[Owasp-leaders] OWASP Academies: learn the landscape first

Jeremy Epstein jeremy.j.epstein at gmail.com
Wed Dec 1 15:03:35 EST 2010


Not to disagree with much of anything that's been said, but you should
know that a LOT of people and organizations are working on different
aspects of the security education problem.  Among them, trade
associations (TechAmerica), professional organizations (ACM),
universities, vendors, etc.  And there's huge legislative activities
in the US around training and education.  So please don't reinvent the
wheel.

I'd like to particularly emphasize what James Walden said - we aren't
the only constituency who thinks students graduate without having the
right knowledge.  Trying to get an applications security course added
to the mandatory undergraduate program is nearly impossible - you're
going to be goring someone's ox who has spent decades putting it
there.

I hate to sound so negative, but I've been (lightly) involved in this
issue for the past few years, and it's not as simple as developing a
curriculum.  That may work for certificate programs, but not if you
want it as part of the core that everyone learns - the curriculum is
just about the last step.

Here's an article that came out just last week on the topic....

Spaf on Security Education in 2011
GovInfoSecurity.com (11/23/10) Tom Field

Purdue University professor Eugene Spafford says that both industry
and government are focusing more on the need for students to receive
training in information assurance.  "We've had people in Washington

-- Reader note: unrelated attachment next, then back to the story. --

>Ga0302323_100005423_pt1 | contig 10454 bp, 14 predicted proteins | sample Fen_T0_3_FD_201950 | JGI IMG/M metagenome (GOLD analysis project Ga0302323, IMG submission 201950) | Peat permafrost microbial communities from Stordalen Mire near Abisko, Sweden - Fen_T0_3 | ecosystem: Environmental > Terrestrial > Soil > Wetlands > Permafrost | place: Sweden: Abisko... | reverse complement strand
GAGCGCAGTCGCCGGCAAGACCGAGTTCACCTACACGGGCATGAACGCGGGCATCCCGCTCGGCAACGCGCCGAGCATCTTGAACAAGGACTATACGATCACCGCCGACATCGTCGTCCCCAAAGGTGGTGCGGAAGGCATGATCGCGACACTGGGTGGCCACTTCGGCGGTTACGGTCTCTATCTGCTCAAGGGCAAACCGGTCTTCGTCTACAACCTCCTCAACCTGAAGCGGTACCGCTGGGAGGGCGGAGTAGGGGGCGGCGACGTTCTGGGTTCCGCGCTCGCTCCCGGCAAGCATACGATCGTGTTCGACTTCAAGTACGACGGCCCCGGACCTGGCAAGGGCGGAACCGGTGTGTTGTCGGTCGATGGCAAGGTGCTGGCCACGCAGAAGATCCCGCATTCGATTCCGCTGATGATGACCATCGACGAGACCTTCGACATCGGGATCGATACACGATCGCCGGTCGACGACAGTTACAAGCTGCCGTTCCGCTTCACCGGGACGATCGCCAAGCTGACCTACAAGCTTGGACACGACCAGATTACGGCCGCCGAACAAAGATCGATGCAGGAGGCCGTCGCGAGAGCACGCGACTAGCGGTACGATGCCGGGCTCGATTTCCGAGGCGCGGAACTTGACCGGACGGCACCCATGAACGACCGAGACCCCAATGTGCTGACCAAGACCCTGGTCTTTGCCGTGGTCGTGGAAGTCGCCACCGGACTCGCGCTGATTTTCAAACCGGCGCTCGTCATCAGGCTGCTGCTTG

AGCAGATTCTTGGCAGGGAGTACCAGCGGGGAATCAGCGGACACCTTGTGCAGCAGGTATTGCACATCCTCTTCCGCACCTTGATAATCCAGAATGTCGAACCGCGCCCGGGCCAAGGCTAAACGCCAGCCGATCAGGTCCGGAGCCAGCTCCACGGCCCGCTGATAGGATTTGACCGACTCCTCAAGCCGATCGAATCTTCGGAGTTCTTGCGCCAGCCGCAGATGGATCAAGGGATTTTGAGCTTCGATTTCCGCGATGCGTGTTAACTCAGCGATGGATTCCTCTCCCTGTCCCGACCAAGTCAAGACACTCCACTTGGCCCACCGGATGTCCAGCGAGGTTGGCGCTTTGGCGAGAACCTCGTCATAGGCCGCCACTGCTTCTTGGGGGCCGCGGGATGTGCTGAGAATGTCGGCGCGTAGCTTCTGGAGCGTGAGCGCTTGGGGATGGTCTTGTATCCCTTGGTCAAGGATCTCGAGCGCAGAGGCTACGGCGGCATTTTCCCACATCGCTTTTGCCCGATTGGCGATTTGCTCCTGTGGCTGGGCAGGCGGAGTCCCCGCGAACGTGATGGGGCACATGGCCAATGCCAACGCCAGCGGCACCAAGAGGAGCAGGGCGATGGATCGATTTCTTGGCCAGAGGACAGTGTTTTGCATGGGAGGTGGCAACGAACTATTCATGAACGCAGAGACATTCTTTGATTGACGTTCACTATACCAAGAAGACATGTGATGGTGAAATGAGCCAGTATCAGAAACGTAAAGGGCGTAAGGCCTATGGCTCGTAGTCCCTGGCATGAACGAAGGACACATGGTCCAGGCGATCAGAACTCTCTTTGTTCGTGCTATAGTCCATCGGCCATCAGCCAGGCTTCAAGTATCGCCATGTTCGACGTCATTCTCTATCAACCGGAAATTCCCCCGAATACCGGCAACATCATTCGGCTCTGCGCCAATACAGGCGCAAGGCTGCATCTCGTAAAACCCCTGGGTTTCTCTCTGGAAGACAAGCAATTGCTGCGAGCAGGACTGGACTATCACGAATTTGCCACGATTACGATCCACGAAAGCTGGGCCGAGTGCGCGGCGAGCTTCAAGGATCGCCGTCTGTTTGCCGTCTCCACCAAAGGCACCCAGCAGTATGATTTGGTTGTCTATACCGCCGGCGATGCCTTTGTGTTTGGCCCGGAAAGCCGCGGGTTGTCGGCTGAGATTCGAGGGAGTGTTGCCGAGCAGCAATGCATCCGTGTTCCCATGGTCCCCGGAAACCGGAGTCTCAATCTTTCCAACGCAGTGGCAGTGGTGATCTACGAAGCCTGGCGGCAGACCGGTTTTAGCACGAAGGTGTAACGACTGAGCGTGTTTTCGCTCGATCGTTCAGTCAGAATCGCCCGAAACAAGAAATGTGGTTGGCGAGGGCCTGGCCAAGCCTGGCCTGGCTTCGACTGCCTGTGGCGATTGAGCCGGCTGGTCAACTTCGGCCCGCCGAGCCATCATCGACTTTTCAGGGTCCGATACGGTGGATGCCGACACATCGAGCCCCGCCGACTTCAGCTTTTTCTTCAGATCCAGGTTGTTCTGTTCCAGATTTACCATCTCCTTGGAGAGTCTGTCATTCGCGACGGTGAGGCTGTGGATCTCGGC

talking about [the] need for putting in resources, so the awareness
has increased and that is good," Spafford says.  However, he points to
a dearth of resources provided by industry, such as equipment and
training.  Also, the government has not supplied funding to boost the
number of students going through programs or to raise the resources
and classrooms to get the training.  Spafford says students currently
entering the computing field are a lot more comfortable with the
technology as well as with adopting new technology.  He points to
education's willingness to cooperate with government and business to
grow information assurance to desired 2011 levels.  "Business at the
back end has to be willing to hire students and to state a preference
where students who get the kind of training that is going to
demonstrate that they understand how to produce quality code, take
issues of privacy and security into account rather than simply doing
the sort of quick and flashy Web programming that often leads to
security problems and privacy violations," says Spafford.
http://www.govinfosecurity.com/articles.php?art_id=3124

--Jeremy


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